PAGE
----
Just 20 minutes south of downtown Cleveland, Bradley County is home to one of Tennessee’s most beautiful state parks. Red Clay Historic State Park is a beautifully preserved swath of land close to the Georgia/Tennessee boarder. There are some great paths and trails winding through the park that me and my dog Rocky visited.

According to the Tennessee State Parks website, “Red Clay State Historic Park encompasses 263-acres of narrow valleys formerly used as cotton and pasture land. The park site was the last seat of Cherokee national government before the 1838 enforcement of the Indian Removal Act of 1830 by the U.S. military, which resulted in most of the Cherokee people in the area being forced to emigrate west. Eleven general councils were held between 1832 and 1837. Red Clay is where the Trail of Tears really began, for it was at the Red Clay Council Grounds that the Cherokee learned that they had lost their mountains, streams and valleys forever.”

There are 3 miles of trails through Red Clay Historic State Park, some paved, some hardpacked, and some trail through the woods. The paved trail is a great loop, good for strollers and easy walking and running. It takes visitors from the parking lot and Visitor’s Center past all of the historic buildings around the property. The Connector Trail is less than a mile and it connects the paved section to the wooded trails. The Council of Trees Trail is 1.4 miles through the woods surrounding the park.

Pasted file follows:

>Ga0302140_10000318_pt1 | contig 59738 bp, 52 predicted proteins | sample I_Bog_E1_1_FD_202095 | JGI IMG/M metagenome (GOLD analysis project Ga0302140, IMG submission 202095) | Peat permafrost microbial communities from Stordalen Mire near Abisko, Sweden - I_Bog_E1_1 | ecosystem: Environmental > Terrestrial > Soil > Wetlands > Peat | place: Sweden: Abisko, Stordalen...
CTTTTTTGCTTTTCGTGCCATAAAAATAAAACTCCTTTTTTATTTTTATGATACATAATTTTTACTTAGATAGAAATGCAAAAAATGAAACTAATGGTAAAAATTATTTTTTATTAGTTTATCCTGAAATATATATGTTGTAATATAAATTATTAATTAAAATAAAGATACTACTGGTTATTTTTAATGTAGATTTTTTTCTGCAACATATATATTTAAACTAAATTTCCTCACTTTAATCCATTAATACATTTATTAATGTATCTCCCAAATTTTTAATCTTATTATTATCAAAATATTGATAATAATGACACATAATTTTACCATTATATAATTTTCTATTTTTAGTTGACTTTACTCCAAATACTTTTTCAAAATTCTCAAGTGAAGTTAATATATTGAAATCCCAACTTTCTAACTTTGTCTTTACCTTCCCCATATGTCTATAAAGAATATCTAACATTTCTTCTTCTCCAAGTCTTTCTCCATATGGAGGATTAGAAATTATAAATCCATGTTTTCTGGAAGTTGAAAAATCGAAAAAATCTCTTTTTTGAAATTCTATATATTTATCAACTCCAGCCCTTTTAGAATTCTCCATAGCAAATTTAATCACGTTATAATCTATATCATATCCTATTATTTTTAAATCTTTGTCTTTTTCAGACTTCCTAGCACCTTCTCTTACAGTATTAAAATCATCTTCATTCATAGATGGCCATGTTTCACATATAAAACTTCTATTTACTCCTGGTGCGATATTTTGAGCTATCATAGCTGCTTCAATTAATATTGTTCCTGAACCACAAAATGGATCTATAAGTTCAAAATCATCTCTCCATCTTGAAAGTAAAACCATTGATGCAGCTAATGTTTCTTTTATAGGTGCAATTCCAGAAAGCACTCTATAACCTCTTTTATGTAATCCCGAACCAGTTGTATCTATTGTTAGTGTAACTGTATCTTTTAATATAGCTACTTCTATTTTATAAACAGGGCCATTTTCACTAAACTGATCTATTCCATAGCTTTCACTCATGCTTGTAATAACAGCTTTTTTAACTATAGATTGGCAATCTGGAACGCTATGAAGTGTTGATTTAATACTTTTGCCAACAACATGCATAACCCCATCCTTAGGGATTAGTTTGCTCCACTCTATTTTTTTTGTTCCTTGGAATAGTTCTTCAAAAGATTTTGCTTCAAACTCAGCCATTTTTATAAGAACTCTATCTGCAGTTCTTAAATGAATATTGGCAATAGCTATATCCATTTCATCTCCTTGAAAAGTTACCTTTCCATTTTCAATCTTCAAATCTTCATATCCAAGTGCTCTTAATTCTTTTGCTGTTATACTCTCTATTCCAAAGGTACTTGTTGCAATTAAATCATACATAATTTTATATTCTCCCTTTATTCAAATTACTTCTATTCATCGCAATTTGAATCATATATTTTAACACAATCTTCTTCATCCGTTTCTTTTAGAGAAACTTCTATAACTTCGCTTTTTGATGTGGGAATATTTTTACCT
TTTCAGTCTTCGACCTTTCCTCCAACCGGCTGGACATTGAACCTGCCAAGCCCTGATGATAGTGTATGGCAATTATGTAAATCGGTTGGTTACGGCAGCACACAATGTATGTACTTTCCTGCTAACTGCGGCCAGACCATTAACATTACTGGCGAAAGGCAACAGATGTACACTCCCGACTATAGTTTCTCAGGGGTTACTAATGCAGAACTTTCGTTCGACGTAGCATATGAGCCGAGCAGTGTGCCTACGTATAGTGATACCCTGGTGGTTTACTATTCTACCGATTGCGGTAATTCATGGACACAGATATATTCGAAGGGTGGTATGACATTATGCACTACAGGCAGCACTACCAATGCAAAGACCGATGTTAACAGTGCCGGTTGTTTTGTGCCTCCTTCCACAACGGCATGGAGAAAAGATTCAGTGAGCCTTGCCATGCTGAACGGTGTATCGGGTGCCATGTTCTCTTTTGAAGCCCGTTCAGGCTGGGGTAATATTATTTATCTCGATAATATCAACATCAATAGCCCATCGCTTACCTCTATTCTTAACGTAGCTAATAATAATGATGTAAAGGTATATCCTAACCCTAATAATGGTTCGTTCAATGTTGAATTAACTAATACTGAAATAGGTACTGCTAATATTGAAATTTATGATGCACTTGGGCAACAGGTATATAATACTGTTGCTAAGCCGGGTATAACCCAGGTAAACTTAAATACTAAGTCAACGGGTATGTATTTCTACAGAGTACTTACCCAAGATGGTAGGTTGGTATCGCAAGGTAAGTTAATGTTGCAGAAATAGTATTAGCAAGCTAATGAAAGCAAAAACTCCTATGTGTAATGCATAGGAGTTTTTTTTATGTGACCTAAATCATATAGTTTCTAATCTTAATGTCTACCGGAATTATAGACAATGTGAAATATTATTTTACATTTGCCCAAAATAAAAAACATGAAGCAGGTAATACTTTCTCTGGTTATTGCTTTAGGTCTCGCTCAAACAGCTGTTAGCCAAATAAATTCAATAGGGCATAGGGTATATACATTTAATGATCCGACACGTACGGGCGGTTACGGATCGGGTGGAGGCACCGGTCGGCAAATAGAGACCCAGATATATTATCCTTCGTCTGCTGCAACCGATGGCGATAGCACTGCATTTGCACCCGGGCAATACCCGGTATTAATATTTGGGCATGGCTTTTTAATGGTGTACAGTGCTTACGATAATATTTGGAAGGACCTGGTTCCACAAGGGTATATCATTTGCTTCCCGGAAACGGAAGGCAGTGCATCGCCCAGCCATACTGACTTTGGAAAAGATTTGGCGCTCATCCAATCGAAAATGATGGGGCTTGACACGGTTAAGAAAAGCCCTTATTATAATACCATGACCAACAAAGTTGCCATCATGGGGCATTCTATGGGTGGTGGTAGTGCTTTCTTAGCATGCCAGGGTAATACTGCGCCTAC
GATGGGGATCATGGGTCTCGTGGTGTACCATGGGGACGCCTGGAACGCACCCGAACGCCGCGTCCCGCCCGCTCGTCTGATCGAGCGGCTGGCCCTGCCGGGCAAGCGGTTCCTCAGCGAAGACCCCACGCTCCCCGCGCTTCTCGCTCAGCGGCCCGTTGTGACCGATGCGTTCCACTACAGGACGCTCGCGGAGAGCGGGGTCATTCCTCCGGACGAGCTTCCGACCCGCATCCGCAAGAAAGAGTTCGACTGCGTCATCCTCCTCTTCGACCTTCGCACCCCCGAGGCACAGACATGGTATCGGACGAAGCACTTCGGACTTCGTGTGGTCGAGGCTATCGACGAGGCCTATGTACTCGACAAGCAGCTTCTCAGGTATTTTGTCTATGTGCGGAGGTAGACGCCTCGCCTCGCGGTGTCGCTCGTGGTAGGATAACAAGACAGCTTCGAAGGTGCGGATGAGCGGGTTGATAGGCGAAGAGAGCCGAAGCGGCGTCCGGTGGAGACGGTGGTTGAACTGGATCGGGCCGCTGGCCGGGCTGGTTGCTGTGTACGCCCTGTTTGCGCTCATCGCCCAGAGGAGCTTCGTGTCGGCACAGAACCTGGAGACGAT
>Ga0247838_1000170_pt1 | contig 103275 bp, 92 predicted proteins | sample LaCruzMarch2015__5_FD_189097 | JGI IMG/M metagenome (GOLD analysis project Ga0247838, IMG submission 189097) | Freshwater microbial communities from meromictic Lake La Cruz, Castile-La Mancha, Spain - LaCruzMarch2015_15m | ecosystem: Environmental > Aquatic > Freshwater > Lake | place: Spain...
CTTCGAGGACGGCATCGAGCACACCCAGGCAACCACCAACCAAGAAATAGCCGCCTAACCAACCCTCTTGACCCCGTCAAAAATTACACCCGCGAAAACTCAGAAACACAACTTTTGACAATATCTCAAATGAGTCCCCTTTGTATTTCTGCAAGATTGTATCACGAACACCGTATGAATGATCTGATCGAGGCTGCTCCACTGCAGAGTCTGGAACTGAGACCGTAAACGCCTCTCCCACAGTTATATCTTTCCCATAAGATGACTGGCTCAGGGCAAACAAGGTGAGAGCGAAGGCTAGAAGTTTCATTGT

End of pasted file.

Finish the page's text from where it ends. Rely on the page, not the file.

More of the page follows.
Rocky and I enjoyed Red Clay Historic State Park on a warm early spring day. Leashed dogs are allowed in the park, and Rocky really enjoyed the paths and exploring the woods, as well as checking out the shallow creek running along the trail.

Red Clay Historic State Park is also home to the most beautiful blue hole I have ever seen! (Actually, the only one I’ve ever seen.) The park is home to a natural landmark, Blue Hole Spring, which arises from beneath a limestone ledge to form a deep pool that flows into Mill Creek, a tributary of the Conasauga and Coosa River system. According to historians, the spring was used by the Cherokee for their water supply during council meetings. It is such a beautiful clear blue color, and you can check it out from the land surrounding it or the walking bridge right below.

Whether you’re visiting the area or you’ve lived here all your life, be sure to make a visit to Red Clay Historic Park part of your next outdoor day! It’s a great half day adventure to explore the trails and learn the history of the area.

To learn more about Red Clay Historic Park and access maps, visit https://tnstateparks.com/parks/info/red-clay